You may have guessed that I’m a huge fan of Vashti Hardy’s writing and she’s a wonderful person too ! The Puffin Portal is the sequel to her first collaboration with Barrington Stoke The Griffin Gate, a tale that blends the Hardy-verse of STEM steeped societies and steam punkery into it in accessible form for those readers who need a little extra support and with the playful illustrations by Natalie Smillie throughout to boot!
Grace Griffin has settled beautifully into her wardenship after saving the family heritage, but recently things that are coming a tad too much. Mum is exhausted and even Grace barely poses for breath before another minor call.
When she suggests to mum about recruiting a new warden mum reminds her of great grandma’s rules – keep in the family. And so Grace is left alone to puzzle out a series of baffling minor thefts all involving a puffin that leads her to strange lights on the abandoned ruins of Eely castle.
Hardy’s work is always a delight because amongst enthralling tales of adventures and thrilling mysteries they are layered with the attitude of embracing technology as a partner rather than enemy to solving social or climate issues. But even more, beside these ‘greater issues’ they are always equally exploring microcosmic personal issues- of the heart or head, in this case the definition of family.
Family is an interesting word, in a society obsessed with defining or proving our heritage and where we are from, we sometimes forget where we are going.
We need to pause and consider that if we are descended from distant dethroned royalty, the freedom fighters of revelations, or pioneers of culture, science for whatever, how much does that matter if we don’t conduct ourselves in a manner that will make our descendants proud to name us too, or more so, rather? Or indeed what for those who like Tom have no ancestry at all; not even a name, it’s unknown, lost, or for those disowned for not fitting in, does that lower their worth?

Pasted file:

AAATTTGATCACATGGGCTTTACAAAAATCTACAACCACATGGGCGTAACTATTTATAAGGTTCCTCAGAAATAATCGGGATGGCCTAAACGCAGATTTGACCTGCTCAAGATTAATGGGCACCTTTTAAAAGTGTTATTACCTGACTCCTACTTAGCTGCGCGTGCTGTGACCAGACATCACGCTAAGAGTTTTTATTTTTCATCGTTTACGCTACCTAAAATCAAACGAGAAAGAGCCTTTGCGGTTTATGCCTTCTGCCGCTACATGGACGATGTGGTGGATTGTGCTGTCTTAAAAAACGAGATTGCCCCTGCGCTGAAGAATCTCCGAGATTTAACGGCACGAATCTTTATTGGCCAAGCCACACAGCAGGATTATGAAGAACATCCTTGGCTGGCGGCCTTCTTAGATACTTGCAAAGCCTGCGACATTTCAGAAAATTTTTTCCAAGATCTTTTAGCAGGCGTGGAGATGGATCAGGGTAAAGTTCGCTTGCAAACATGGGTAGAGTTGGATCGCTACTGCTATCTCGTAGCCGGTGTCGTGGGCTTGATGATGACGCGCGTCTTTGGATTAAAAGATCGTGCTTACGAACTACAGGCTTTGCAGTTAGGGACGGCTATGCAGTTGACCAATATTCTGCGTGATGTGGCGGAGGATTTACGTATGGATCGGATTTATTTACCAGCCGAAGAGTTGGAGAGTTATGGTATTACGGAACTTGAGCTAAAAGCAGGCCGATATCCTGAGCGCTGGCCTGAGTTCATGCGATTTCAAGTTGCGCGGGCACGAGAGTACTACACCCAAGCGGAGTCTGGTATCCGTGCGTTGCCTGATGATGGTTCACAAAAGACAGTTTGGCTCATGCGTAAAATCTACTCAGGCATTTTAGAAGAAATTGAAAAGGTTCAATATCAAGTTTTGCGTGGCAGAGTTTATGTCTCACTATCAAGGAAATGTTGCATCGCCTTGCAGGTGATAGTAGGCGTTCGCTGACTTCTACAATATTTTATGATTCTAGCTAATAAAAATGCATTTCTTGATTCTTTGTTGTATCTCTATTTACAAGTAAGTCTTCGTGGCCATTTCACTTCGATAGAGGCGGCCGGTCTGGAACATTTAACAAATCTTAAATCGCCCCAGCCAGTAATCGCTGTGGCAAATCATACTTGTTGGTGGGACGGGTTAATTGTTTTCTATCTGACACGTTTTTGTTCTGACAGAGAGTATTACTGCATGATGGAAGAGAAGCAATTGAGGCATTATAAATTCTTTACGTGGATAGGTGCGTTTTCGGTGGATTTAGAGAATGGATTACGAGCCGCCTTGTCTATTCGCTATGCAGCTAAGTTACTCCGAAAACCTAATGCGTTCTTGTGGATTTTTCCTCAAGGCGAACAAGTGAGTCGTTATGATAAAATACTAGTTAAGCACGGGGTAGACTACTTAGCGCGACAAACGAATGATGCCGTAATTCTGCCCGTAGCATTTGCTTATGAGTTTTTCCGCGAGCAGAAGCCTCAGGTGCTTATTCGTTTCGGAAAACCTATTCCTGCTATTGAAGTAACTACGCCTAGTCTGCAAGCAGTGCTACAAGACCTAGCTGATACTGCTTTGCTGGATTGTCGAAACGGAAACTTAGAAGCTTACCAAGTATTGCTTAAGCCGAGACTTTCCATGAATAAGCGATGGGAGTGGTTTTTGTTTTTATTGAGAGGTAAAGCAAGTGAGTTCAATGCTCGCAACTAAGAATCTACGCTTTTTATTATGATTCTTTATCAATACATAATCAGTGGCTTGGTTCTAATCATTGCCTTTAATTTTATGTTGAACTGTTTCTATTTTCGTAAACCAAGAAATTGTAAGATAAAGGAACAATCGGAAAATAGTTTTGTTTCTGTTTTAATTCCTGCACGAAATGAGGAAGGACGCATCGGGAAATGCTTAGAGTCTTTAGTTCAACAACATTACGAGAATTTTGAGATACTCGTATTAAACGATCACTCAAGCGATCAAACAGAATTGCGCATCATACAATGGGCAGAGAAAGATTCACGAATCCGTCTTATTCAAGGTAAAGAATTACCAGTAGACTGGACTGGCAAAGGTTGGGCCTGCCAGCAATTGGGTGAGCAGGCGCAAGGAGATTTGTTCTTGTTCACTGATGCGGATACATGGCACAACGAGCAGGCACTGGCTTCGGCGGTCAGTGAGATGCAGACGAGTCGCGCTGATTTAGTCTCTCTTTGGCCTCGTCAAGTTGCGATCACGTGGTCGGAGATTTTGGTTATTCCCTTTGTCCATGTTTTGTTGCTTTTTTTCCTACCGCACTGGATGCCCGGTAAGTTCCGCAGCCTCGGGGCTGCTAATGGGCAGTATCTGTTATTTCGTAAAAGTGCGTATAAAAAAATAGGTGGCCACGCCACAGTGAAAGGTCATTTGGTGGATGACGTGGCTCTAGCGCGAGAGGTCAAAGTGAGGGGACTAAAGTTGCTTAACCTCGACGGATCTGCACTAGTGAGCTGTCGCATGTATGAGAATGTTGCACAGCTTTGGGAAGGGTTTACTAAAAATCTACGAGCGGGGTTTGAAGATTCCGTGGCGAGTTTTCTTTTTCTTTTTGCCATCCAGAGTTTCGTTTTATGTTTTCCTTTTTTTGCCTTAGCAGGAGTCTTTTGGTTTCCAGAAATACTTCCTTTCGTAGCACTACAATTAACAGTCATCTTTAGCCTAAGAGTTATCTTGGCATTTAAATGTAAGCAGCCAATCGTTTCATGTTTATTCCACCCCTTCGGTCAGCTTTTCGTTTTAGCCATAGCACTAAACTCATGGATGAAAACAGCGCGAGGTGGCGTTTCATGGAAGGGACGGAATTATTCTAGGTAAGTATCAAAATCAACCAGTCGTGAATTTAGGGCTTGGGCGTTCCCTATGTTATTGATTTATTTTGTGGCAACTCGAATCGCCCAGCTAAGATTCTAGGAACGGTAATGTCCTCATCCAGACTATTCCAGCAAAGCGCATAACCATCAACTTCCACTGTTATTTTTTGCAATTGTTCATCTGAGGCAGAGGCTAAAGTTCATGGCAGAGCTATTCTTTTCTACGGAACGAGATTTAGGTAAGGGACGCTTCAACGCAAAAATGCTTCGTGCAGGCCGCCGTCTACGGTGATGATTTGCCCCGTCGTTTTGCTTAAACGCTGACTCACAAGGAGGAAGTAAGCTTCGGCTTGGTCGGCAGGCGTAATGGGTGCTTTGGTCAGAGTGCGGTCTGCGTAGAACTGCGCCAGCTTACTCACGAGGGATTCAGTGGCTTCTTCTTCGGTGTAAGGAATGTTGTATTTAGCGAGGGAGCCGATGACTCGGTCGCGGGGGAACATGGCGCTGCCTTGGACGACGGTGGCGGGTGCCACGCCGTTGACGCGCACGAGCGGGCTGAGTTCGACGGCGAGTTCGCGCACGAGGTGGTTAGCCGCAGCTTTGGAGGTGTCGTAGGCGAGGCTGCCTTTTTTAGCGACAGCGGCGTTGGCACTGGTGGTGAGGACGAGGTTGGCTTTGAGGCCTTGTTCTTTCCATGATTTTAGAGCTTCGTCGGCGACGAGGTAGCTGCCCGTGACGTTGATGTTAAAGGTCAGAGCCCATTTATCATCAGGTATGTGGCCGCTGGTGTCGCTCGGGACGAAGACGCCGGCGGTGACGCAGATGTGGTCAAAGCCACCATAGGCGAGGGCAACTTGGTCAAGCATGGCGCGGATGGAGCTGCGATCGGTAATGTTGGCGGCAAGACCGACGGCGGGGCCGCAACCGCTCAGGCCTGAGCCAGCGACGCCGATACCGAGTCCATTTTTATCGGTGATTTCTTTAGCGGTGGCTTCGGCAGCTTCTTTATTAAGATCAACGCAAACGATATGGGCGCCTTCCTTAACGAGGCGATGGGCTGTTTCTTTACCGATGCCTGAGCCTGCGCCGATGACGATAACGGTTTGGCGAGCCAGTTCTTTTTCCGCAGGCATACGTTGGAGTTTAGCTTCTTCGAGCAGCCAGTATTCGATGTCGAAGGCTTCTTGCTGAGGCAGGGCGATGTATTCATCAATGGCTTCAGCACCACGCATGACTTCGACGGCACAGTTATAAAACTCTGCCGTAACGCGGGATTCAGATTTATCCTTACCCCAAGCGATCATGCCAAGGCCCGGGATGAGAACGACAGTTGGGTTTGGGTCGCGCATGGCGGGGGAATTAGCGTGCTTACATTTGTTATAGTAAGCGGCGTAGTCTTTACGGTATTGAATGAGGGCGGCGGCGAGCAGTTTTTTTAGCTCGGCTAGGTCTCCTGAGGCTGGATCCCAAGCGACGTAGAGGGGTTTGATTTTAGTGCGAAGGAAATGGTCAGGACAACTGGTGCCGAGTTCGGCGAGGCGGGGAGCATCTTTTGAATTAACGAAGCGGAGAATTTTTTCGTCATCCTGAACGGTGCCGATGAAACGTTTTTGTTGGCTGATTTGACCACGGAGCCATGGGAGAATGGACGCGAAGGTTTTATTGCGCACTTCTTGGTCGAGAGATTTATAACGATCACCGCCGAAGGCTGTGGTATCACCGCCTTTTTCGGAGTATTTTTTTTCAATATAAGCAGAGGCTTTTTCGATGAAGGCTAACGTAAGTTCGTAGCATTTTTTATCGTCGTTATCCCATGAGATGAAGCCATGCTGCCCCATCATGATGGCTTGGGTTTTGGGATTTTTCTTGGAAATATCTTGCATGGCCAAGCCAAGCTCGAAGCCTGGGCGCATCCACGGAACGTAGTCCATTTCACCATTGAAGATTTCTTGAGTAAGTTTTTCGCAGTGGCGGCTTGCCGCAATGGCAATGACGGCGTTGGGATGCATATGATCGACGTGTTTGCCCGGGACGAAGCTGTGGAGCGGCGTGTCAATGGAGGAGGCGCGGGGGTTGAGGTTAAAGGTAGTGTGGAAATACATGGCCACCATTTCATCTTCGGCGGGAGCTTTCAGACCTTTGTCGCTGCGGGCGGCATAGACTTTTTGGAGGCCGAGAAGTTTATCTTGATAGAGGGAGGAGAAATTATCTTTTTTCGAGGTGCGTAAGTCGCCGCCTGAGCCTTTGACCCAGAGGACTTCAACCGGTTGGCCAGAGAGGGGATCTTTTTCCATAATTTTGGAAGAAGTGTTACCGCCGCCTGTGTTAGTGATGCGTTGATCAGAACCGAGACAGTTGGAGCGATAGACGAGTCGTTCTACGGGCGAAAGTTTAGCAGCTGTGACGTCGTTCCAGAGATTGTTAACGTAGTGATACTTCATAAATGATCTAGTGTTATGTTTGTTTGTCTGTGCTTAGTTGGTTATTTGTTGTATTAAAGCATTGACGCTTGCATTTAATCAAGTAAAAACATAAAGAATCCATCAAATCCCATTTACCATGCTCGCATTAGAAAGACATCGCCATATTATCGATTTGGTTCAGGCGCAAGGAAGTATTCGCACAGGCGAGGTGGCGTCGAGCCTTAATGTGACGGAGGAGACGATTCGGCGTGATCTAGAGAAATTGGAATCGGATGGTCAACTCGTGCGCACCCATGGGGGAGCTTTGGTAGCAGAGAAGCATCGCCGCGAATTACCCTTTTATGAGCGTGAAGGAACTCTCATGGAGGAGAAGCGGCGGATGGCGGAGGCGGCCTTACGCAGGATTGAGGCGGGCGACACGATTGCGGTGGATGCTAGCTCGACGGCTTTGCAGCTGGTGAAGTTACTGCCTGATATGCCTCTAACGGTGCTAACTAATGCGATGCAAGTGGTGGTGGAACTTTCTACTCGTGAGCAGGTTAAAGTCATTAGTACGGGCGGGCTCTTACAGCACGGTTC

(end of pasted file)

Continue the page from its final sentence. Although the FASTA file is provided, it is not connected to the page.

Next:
Instead we can look to what we stand for now and how we look forward as defining our family; a support network of kindred spirits, I hope the bacon, our roots and wind beneath our wings are sometimes but not always blood, but always of mind and spirit.
On a side note, I particularly enjoyed seeing the craft of Hardy unfold within the remit of Barrington Stoke, carefully chosen structure, syntax and vocabulary for comfort and growth and a gentle focus on quietly building stamina through immersion within the world and empowering the reader for noticing key points before the protagonist.
The illustrations are a crucial enrichment of this wonderful series as Natalie beautifully captures the events communicating Grace’s emotions and thinking processes as she encounters her problems.
A wonderful series I’m looking forward to continuing with the upcoming The Raven Riddle!!
The Puffin Portal by Vashti Hardy is published by Barrington Stoke
Thank you for my copy 💜